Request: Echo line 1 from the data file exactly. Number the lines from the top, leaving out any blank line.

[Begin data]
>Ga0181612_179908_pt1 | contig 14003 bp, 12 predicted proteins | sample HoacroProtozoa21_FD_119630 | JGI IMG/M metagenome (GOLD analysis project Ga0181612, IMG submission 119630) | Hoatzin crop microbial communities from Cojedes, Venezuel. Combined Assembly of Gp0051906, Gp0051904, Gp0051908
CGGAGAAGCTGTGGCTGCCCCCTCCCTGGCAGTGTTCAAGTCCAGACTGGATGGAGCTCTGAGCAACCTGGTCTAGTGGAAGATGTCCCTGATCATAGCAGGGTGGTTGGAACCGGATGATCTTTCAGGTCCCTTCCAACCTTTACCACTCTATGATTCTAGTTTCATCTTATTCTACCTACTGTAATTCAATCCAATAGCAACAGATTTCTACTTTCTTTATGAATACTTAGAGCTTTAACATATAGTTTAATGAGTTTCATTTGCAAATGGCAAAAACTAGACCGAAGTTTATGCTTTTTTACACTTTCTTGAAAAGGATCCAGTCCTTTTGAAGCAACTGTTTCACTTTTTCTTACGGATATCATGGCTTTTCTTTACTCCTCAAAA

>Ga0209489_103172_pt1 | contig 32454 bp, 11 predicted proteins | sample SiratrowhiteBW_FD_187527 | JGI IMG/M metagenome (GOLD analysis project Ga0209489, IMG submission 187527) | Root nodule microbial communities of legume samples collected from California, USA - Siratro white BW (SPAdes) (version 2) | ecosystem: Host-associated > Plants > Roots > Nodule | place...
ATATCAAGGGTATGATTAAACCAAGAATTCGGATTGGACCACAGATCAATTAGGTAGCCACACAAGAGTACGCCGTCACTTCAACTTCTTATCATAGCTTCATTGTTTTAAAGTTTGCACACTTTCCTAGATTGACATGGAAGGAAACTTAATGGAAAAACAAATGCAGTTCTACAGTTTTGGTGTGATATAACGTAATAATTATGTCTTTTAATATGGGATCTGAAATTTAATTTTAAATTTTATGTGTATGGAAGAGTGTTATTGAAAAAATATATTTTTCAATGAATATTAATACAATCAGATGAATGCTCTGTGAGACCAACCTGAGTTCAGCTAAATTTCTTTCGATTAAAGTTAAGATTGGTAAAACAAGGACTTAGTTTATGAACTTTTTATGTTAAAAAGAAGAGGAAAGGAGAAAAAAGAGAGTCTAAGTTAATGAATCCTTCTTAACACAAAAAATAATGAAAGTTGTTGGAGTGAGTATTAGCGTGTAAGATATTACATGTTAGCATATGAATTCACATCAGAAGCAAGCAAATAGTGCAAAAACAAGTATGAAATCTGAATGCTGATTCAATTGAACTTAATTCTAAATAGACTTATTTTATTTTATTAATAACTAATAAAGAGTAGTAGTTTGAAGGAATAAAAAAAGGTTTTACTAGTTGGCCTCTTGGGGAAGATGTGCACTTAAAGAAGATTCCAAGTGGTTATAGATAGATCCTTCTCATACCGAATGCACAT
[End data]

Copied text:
>Ga0181612_179908_pt1 | contig 14003 bp, 12 predicted proteins | sample HoacroProtozoa21_FD_119630 | JGI IMG/M metagenome (GOLD analysis project Ga0181612, IMG submission 119630) | Hoatzin crop microbial communities from Cojedes, Venezuel. Combined Assembly of Gp0051906, Gp0051904, Gp0051908